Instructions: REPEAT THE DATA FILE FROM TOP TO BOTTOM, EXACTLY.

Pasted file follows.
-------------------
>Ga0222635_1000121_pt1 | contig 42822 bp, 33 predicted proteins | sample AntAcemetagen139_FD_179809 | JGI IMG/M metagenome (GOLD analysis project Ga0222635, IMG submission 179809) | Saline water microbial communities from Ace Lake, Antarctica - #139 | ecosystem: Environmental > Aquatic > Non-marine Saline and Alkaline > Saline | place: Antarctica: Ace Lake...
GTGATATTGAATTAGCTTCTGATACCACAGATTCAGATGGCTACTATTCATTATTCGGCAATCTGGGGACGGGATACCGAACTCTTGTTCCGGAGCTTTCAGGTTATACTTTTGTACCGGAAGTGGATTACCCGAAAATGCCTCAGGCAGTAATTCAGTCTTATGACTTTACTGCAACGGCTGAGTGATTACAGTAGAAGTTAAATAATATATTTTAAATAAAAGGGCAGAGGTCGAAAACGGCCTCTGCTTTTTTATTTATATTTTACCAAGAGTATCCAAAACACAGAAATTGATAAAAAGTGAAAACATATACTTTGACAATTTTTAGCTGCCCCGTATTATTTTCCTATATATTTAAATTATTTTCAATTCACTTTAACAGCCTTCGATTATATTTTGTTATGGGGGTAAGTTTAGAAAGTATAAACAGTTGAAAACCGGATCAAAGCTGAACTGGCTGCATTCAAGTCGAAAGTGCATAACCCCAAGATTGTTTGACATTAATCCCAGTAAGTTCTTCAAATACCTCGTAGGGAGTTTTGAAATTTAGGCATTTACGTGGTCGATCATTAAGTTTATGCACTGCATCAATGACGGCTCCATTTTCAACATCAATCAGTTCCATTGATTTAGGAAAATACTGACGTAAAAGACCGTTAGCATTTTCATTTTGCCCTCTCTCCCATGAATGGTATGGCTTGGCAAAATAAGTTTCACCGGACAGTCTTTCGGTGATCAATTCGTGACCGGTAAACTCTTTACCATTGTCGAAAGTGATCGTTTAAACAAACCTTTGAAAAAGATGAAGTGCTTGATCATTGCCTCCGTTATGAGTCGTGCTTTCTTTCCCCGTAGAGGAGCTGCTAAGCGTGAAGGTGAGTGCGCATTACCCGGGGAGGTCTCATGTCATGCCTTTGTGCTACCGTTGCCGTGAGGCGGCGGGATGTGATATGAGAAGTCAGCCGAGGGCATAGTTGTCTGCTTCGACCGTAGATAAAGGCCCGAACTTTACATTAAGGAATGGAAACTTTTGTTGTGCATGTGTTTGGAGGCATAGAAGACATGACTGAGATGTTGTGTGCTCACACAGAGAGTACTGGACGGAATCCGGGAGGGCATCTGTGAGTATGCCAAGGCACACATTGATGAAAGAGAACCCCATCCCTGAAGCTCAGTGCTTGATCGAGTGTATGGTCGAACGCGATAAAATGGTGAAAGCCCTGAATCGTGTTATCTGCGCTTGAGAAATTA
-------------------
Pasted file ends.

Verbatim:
>Ga0222635_1000121_pt1 | contig 42822 bp, 33 predicted proteins | sample AntAcemetagen139_FD_179809 | JGI IMG/M metagenome (GOLD analysis project Ga0222635, IMG submission 179809) | Saline water microbial communities from Ace Lake, Antarctica - #139 | ecosystem: Environmental > Aquatic > Non-marine Saline and Alkaline > Saline | place: Antarctica: Ace Lake...
GTGATATTGAATTAGCTTCTGATACCACAGATTCAGATGGCTACTATTCATTATTCGGCAATCTGGGGACGGGATACCGAACTCTTGTTCCGGAGCTTTCAGGTTATACTTTTGTACCGGAAGTGGATTACCCGAAAATGCCTCAGGCAGTAATTCAGTCTTATGACTTTACTGCAACGGCTGAGTGATTACAGTAGAAGTTAAATAATATATTTTAAATAAAAGGGCAGAGGTCGAAAACGGCCTCTGCTTTTTTATTTATATTTTACCAAGAGTATCCAAAACACAGAAATTGATAAAAAGTGAAAACATATACTTTGACAATTTTTAGCTGCCCCGTATTATTTTCCTATATATTTAAATTATTTTCAATTCACTTTAACAGCCTTCGATTATATTTTGTTATGGGGGTAAGTTTAGAAAGTATAAACAGTTGAAAACCGGATCAAAGCTGAACTGGCTGCATTCAAGTCGAAAGTGCATAACCCCAAGATTGTTTGACATTAATCCCAGTAAGTTCTTCAAATACCTCGTAGGGAGTTTTGAAATTTAGGCATTTACGTGGTCGATCATTAAGTTTATGCACTGCATCAATGACGGCTCCATTTTCAACATCAATCAGTTCCATTGATTTAGGAAAATACTGACGTAAAAGACCGTTAGCATTTTCATTTTGCCCTCTCTCCCATGAATGGTATGGCTTGGCAAAATAAGTTTCACCGGACAGTCTTTCGGTGATCAATTCGTGACCGGTAAACTCTTTACCATTGTCGAAAGTGATCGTTTAAACAAACCTTTGAAAAAGATGAAGTGCTTGATCATTGCCTCCGTTATGAGTCGTGCTTTCTTTCCCCGTAGAGGAGCTGCTAAGCGTGAAGGTGAGTGCGCATTACCCGGGGAGGTCTCATGTCATGCCTTTGTGCTACCGTTGCCGTGAGGCGGCGGGATGTGATATGAGAAGTCAGCCGAGGGCATAGTTGTCTGCTTCGACCGTAGATAAAGGCCCGAACTTTACATTAAGGAATGGAAACTTTTGTTGTGCATGTGTTTGGAGGCATAGAAGACATGACTGAGATGTTGTGTGCTCACACAGAGAGTACTGGACGGAATCCGGGAGGGCATCTGTGAGTATGCCAAGGCACACATTGATGAAAGAGAACCCCATCCCTGAAGCTCAGTGCTTGATCGAGTGTATGGTCGAACGCGATAAAATGGTGAAAGCCCTGAATCGTGTTATCTGCGCTTGAGAAATTA